Salvation: Langston Hughes's Loss of Faith

Topics: Adult, Adulthood, Childhood Pages: 2 (533 words) Published: October 24, 2012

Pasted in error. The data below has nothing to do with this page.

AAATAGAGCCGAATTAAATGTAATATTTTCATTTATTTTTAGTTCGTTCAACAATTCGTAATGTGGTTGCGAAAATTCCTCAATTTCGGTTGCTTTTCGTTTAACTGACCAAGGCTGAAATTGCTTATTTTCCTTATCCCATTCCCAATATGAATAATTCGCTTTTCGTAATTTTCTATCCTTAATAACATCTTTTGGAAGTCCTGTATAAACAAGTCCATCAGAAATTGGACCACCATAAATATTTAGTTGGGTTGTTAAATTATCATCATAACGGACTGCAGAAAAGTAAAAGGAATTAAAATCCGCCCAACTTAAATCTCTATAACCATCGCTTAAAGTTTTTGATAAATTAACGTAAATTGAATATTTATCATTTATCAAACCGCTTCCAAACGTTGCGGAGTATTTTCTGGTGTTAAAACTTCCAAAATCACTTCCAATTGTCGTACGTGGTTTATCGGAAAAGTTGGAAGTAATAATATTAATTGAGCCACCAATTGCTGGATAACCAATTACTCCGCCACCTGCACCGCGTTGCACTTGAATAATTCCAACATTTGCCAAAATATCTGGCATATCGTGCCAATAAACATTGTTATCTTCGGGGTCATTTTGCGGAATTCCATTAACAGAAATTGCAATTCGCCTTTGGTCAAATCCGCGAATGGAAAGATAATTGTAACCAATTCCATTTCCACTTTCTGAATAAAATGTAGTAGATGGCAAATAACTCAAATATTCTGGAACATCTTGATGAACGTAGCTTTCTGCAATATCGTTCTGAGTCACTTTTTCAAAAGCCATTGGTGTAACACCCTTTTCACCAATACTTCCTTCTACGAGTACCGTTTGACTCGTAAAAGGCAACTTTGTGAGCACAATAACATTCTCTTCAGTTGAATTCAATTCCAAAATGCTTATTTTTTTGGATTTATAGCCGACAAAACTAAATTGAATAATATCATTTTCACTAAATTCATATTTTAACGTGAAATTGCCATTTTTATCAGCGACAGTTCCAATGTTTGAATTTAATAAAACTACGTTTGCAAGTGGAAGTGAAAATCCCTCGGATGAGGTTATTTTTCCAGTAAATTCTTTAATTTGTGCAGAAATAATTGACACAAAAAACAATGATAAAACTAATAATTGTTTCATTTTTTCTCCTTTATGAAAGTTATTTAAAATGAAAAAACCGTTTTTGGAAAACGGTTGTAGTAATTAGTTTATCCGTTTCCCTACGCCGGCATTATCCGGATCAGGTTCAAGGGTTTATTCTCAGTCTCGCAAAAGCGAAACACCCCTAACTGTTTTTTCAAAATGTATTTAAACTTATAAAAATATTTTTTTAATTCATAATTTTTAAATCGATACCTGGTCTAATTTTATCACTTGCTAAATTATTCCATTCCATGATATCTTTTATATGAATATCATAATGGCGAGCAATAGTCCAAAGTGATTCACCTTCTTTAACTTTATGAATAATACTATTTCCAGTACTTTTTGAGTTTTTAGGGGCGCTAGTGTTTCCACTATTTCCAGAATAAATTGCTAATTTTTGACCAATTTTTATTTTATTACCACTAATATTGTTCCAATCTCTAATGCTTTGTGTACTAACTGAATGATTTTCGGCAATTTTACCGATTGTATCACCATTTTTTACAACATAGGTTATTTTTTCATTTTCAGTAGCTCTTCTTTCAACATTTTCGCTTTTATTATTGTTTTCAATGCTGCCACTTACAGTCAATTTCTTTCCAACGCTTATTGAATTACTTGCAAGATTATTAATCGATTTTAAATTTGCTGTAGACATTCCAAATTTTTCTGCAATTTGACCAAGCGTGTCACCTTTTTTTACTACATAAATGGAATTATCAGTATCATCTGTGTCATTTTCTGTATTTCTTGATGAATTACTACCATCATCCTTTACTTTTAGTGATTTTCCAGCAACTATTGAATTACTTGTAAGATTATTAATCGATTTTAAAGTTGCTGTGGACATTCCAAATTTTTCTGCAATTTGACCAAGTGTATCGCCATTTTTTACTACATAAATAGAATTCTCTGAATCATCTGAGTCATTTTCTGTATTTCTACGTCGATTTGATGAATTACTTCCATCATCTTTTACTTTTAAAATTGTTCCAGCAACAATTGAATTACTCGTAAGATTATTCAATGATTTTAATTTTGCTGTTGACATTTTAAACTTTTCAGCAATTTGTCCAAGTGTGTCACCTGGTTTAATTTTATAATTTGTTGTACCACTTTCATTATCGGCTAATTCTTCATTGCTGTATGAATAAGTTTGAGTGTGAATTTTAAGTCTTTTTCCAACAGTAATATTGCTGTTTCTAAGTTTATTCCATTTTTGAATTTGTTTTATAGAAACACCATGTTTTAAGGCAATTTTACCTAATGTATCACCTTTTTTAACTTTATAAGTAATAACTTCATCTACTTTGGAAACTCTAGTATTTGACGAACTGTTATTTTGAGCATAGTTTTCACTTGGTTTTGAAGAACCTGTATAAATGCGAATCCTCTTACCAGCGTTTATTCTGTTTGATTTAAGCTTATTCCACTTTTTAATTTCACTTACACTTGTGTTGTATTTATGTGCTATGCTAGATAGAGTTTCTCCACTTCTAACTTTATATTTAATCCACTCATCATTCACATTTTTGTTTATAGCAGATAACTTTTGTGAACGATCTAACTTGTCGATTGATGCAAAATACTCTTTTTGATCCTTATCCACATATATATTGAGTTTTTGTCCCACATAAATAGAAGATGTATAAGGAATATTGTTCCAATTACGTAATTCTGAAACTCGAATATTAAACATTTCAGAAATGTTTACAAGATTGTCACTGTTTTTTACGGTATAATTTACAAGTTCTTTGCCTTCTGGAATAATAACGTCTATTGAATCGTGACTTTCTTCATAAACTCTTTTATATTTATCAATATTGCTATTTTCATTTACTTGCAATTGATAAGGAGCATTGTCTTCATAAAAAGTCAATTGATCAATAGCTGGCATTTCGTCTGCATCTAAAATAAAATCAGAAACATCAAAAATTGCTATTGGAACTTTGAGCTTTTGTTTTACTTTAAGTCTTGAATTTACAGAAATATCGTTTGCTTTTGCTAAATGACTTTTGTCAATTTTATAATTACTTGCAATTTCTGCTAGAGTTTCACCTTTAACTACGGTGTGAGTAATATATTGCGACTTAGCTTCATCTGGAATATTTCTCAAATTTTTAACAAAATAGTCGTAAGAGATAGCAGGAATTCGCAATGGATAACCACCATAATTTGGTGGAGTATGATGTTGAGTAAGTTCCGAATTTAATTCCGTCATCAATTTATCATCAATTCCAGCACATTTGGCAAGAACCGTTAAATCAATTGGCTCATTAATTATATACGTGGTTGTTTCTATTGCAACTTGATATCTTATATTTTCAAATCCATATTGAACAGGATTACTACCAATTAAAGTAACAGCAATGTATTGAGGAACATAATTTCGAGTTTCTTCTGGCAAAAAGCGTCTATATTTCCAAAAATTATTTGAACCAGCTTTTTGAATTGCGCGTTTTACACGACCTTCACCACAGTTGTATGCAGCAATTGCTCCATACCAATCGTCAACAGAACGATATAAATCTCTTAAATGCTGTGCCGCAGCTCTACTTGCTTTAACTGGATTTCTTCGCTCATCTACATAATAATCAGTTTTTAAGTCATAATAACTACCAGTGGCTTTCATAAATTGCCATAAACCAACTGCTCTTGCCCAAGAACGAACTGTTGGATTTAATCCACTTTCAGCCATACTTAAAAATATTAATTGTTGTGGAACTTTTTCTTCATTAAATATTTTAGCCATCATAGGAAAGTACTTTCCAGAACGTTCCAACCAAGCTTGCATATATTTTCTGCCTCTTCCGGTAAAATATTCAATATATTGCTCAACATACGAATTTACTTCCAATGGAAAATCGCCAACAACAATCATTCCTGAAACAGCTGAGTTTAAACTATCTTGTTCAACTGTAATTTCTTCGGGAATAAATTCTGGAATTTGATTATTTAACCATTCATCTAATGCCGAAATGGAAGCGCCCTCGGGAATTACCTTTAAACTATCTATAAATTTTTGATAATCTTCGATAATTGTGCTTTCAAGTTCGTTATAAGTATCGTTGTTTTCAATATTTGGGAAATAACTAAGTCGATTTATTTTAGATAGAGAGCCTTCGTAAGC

Children carry a young, pure faith in the specific religion they are raised into. They also tend to take metaphors in very literal senses because children do not fully develop the ability to rationalize until late teens to early adulthood. Weeks before the end of a great rival and the special meeting to "bring the young lambs into the fold", Hughes's aunt talked grandly of seeing lights and seeing Jesus while being saved. "She said you could see and hear and feel Jesus in your soul", states Hughes, who goes on to say he believed not only her but the other older members of the church. Forcing things upon children that they are not mentally ready for is why the entire church is responsible for Hughes's loss in faith. All the young people are gathered together and stuck in the "mourner's bench with the other young sinners". Being up in the very first couple of pews with an entire congregation staring is incredibly nerve racking, setting up the stress of the entire ordeal. As the preacher held his fiery sermons of Hell and sin, Hughes's anticipation grows palpable. Finally, the preacher begs for the "young lambs" to come to Jesus and be saved. Many of the children go, but Hughes waits to see Jesus. The social pressure of the church becomes too much and Hughes is forced up to the altar. There is the huge mistake that led to his loss in faith--force, confusion, and disappointment caused by the church. Children need to learn and feel certain things when they are ready. Hughes did not understand what it meant to be saved, only that he would see Jesus and all would be well. The church forced a false faith on not only Hughes, but on every child who proclaimed faith only because the adults wanted it from them. Even though Hughes writes that he lost faith in Jesus, it seems he uses this to express his real disappointment with his aunt and the adults of the church who, in a child's eyes, are higher beings. Brandon Lee said in The Crow, "Mother is the name for God on the lips...
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